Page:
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Clayton Christensen delivers keynote at Colgate’s Innovation+Disruption symposium

By Daniel DeVries on May 5, 2014
Clayton Christensen and Colgate President Jeffrey Herbst following the Innovation + Disruption symposium keynote.

Clayton Christensen (left) and Colgate President Jeffrey Herbst talk at the symposium. (Photo by Lorenzo Ciniglio)

Clayton Christensen kicked off Colgate University’s Innovation + Disruption symposium today with cautionary tales of industry giants felled by technological disruption, and why higher education should pay attention to the growth of online universities.

Christensen, the Kim B. Clark Professor of Business Administration at the Harvard Business School, and co-founder of Innosight, was invited to the symposium by Colgate President Jeffrey Herbst to lead a discussion about technological disruption for a crowd of higher education leaders at the TimesCenter in New York City.

“There’s much talk now about online education, as a fundamental — perhaps existential — threat to brick-and-mortar schools,” Herbst said. “Never has it been more clear that an education designed for a lifetime is critical.”


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Christensen’s talk, “The Innovative University,” explained why he is worried about the future of higher education in a world where online learning technologies are catering to entirely new populations of students on a scale of hundreds of thousands.

“In the industries where disruption has occurred, there has been a technological core of some sort,” Christensen said. “In computing, the technological core was the processor. In the steel industry, it was the furnace itself… That’s why higher education has historically not been disrupted. We haven’t had a technological driver.”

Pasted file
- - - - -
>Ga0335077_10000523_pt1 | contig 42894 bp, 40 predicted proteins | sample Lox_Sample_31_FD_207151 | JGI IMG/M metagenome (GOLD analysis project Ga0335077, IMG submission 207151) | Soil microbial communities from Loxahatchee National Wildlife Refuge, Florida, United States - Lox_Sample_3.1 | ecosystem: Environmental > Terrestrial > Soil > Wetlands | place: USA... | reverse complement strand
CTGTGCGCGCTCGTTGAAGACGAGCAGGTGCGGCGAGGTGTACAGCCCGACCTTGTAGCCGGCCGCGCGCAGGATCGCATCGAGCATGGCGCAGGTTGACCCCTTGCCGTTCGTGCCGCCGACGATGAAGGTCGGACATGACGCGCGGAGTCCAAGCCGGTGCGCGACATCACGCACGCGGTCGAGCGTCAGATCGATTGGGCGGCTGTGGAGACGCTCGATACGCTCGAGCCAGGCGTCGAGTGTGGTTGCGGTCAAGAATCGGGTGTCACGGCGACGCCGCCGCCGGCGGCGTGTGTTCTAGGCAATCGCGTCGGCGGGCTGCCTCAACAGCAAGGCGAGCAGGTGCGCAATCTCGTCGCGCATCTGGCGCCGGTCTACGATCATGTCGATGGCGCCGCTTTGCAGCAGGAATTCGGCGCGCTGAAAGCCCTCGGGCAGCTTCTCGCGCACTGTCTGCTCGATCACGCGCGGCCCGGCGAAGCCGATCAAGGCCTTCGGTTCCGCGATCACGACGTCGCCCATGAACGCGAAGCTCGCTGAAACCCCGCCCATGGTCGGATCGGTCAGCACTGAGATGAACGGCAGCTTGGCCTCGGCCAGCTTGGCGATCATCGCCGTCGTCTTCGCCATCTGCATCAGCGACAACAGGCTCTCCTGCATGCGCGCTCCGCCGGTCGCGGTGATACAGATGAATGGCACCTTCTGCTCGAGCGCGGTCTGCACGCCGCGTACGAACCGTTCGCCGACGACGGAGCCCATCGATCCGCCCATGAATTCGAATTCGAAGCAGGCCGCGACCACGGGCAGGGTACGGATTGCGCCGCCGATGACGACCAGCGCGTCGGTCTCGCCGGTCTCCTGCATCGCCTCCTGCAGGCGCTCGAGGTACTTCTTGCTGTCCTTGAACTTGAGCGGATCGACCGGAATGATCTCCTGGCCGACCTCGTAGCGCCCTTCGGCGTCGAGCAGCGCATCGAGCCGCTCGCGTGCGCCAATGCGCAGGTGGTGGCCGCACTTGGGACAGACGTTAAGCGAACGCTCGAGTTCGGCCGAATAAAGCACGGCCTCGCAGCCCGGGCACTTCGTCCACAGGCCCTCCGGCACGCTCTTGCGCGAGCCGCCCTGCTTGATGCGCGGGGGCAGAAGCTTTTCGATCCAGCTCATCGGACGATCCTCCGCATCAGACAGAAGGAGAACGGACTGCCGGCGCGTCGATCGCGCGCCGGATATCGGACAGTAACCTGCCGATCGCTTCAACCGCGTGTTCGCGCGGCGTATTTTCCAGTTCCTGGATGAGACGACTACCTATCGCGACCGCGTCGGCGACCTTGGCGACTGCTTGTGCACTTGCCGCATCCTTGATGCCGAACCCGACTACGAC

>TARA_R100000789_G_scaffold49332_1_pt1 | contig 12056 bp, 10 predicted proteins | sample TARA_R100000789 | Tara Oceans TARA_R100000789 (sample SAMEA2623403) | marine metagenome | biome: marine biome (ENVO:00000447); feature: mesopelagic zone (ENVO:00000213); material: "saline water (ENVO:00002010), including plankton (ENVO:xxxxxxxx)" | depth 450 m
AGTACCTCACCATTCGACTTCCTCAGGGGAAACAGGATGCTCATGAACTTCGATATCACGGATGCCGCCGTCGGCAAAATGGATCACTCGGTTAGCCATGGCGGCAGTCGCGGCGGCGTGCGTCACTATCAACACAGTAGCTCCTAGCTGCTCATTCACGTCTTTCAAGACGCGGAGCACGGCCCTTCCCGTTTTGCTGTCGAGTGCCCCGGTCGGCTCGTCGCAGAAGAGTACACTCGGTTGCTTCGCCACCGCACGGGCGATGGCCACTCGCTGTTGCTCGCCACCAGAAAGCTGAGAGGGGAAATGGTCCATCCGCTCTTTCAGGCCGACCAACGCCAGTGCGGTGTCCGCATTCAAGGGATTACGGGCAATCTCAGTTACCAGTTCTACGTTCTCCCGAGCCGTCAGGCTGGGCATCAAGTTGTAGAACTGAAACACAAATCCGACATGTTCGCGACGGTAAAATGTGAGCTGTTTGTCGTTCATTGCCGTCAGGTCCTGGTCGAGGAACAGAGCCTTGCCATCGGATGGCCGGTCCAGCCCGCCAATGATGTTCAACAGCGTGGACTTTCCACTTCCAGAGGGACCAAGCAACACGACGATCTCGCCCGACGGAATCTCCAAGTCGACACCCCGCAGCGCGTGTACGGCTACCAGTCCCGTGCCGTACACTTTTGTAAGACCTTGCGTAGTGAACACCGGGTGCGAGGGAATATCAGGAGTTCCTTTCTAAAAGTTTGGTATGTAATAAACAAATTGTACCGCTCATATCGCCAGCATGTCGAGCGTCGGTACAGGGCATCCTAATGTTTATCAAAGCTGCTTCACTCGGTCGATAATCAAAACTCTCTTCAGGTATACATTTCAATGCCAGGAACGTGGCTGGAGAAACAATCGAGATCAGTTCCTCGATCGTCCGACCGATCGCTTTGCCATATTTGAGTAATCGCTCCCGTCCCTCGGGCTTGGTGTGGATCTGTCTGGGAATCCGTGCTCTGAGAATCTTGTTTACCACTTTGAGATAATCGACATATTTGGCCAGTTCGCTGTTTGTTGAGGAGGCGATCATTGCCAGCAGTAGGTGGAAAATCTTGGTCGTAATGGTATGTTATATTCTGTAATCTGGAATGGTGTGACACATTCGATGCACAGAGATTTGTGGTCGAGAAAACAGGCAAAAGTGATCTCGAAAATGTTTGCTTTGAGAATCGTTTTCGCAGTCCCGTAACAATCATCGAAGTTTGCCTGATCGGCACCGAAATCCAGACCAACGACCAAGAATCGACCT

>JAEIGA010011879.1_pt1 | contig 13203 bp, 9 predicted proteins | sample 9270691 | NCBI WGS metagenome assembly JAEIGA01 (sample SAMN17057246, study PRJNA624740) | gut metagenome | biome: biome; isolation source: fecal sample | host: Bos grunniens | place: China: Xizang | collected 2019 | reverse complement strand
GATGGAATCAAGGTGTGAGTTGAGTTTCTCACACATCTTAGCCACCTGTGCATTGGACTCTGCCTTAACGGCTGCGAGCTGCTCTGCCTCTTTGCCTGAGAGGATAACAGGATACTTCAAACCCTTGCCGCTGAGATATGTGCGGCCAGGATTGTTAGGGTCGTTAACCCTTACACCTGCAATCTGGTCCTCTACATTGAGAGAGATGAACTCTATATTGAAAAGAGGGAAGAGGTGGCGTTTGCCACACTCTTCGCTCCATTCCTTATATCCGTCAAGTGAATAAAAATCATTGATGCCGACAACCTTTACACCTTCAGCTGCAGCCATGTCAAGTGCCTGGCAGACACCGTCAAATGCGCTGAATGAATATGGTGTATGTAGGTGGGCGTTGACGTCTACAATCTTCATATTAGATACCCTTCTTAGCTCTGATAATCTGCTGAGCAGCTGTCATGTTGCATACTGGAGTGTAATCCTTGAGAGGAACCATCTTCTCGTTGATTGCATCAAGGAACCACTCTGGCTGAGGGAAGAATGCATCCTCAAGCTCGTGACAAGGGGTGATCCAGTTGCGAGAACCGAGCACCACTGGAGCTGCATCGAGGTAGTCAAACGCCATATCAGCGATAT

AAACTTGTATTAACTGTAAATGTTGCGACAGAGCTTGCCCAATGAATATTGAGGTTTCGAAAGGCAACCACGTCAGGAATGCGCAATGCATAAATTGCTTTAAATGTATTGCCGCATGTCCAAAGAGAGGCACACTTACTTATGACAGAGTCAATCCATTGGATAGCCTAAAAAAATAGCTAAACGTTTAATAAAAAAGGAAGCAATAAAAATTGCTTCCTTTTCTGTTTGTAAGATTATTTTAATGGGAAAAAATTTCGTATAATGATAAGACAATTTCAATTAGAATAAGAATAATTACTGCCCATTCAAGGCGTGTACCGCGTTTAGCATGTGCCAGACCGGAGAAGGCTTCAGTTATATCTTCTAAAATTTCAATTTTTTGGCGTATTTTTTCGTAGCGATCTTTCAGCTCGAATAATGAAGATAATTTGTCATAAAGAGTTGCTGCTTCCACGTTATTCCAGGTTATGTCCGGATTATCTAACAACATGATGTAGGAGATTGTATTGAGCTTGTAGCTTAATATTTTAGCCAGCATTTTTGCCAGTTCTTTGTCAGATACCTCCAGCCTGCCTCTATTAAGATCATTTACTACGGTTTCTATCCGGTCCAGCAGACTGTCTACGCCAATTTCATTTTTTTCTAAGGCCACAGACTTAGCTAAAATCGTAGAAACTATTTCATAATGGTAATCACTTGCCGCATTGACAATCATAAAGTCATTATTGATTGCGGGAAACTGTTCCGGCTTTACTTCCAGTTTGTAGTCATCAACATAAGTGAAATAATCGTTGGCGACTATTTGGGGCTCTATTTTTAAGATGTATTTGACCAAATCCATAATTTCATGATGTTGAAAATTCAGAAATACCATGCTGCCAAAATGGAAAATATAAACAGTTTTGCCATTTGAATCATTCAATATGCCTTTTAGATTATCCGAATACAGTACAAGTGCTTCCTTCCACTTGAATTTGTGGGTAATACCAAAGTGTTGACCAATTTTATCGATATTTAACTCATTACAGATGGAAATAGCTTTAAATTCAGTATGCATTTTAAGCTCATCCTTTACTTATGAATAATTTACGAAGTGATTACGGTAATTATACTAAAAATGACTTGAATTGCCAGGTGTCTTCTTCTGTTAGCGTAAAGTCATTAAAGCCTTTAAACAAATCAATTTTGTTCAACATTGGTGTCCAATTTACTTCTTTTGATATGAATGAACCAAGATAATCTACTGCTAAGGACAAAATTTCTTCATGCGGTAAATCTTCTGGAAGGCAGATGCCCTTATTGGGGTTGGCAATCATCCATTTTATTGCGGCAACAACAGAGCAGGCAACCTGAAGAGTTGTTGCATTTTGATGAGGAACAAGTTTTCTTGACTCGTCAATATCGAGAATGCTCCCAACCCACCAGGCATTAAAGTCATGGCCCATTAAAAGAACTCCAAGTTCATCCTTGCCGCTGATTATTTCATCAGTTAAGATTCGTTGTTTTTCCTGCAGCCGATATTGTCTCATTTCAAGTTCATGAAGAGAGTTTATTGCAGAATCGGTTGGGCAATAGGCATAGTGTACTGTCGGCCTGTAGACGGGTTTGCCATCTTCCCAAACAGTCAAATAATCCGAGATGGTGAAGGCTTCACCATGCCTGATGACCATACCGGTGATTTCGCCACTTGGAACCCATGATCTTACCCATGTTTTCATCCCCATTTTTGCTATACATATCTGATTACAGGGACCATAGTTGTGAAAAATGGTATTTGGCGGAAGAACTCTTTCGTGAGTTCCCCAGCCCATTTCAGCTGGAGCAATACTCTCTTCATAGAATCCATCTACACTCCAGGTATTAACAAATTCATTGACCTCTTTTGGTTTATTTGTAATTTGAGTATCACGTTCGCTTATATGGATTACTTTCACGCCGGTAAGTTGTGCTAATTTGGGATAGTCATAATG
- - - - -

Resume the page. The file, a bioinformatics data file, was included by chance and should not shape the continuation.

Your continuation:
Much like how steel companies were disrupted by upstarts with new furnace technology and a laser focus on the most inexpensive segment of the steel market (rebar), online education has created an inexpensive alternative to brick- and-mortar schools in a market that is rarely a consideration for leading universities, he said.

Clayton Christensen speaks Monday at the Innovation + Disruption symposium. (Photo by Lorenzo Ciniglio)

Clayton Christensen speaks Monday at the Innovation + Disruption symposium. (Photo by Lorenzo Ciniglio)

“Disruption makes it so much more affordable and accessible that whole new populations have access to it,” Christensen said.

Christensen explained how online courses have the ability to offer lectures with slick editing, music, animations, and picturesque settings. They also have created networking opportunities with other participants, thanks to social media. But Christensen believes there may be one important aspect they have yet to attain.

“What’s the substance of conversation when our alumni come back? What was it that changed them? Almost inevitably, it was a professor that changed their lives,” Christensen said.

Visit colgate.edu/innovationdisruption to watch Christensen’s talk and a panel discussion with six university presidents, titled “Seizing the Initiative in the Digital Age,” moderated by Jeffrey Fager ’77, CBS News chairman. Also available are lectures by Karen Harpp, Colgate associate professor of geology, and Erland Stevens, professor and chair of chemistry, Davidson College.

Join the discussion on Twitter with the hashtag #innovationdisruption.

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1 Comment



  • Maggy Ralbovsky said:

    Thank you for this summary. Although I followed via Livestream and Twitter earlier today, this article was a helpful re-cap.

    Much food for thought from this event. And as a college parent, Professors Harpp and Stevens are, as President Herbst noted, just the kind of faculty I’d like to have interacting with my college student.

    I’ll spread the word and share the links. Well done, Colgate.